The gold finish on the ceramic candlesticks had to go.  I didn’t want a slick surface to work with because I was afraid that even if I primed them, the new paint would not stick.  I also needed to remove the foam bottom. So after cleaning off the foam with a razor blade and some Goof Off (yes it is toxic, but I LOVE this stuff!), I sanded the candlesticks.

candlesticks1c_original (1)

When I was satisfied with the surface, I washed them with a vinegar and water solution.  After they had dried completely (about an hour later) I gave them a nice even coat of primer.  They looked so much better!

Now it was time to decide on a paint color.  Glossy black? Glossy White? Heck no! Red enamel paint would look perfect!

After two coats of Rustoleum Gloss Apple Red paint, the candlesticks were the perfect color!  Unfortunately I forgot to take a solo picture of them.

Find the center of your plate and mark it with a Sharpie or other permanent pen.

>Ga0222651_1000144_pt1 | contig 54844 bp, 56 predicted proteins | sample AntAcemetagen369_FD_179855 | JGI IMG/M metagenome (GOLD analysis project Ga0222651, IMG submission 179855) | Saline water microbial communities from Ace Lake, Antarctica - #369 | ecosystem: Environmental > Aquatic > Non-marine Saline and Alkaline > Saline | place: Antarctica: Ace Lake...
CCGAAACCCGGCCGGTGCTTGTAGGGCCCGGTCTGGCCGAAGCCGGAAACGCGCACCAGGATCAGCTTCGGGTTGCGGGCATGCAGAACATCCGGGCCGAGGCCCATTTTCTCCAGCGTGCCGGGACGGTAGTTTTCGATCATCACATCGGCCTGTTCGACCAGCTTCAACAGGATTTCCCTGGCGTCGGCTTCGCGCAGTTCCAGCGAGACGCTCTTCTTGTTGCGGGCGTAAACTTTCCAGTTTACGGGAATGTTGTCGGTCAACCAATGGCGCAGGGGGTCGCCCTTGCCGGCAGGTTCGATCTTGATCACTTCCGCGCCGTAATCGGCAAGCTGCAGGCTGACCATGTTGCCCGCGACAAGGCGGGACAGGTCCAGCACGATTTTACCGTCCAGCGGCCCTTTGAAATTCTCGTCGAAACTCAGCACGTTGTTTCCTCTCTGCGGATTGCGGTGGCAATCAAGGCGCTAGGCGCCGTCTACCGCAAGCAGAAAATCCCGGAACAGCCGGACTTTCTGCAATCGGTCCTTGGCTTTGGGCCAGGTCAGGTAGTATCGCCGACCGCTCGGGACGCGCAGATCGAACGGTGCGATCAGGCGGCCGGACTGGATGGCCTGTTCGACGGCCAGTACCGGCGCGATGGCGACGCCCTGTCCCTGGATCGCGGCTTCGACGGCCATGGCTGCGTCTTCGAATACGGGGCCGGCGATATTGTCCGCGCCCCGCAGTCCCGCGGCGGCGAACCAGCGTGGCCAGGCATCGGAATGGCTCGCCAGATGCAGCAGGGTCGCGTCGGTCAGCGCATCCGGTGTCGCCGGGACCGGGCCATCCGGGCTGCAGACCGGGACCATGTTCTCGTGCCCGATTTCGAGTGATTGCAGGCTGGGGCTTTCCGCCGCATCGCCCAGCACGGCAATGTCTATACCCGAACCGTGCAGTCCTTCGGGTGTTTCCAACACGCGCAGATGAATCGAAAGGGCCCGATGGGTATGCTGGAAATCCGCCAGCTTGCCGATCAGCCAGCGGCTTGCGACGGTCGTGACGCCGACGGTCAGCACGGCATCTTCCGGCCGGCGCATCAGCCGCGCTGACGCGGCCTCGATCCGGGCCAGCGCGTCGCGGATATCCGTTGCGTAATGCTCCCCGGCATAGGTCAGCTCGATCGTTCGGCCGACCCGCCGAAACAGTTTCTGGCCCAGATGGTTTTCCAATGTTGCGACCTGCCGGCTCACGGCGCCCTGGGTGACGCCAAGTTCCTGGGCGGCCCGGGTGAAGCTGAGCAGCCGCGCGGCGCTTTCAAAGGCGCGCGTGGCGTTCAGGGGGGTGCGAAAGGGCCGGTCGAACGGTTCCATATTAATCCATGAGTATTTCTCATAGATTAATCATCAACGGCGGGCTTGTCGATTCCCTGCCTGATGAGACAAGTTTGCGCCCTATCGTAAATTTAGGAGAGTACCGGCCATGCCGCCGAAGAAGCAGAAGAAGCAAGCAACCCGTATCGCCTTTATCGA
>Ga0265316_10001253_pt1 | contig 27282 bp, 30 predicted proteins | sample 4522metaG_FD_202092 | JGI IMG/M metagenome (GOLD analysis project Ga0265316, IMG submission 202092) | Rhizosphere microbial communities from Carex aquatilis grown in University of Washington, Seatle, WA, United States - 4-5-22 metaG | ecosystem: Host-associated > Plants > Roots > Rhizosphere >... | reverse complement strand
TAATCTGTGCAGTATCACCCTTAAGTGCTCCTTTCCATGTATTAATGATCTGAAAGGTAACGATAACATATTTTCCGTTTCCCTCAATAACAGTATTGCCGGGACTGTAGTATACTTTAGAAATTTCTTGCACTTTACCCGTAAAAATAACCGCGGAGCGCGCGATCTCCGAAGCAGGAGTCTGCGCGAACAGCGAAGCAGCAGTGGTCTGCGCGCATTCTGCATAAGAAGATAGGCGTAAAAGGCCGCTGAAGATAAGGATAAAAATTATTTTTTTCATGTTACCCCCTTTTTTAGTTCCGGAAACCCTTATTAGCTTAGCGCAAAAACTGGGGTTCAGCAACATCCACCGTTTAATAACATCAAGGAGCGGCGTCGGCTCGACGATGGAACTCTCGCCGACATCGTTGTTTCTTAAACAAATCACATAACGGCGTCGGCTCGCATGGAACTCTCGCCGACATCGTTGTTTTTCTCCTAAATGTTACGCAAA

In my excitement I also forgot to take a picture of the next two steps.

First, apply E-6000 glue to the top of the candlesticks.  Allow the glue a moment to get a little tacky…about 1 minute (but don’t wait too long or it won’t adhere well to the plate) then place the candlestick over your center mark.  Next, Apply the glue to the bottom of the candlestick (which is now facing up).  Again, let the glue sit for about a minute.  Place the on top.  Press down.  You may hear bubbles pop as the air escapes.

Allow the glue to cure for at least 24 hours.

coca cola glued

Using an Exacto blade, trim and scrape excess glue around the edges of the candlesticks.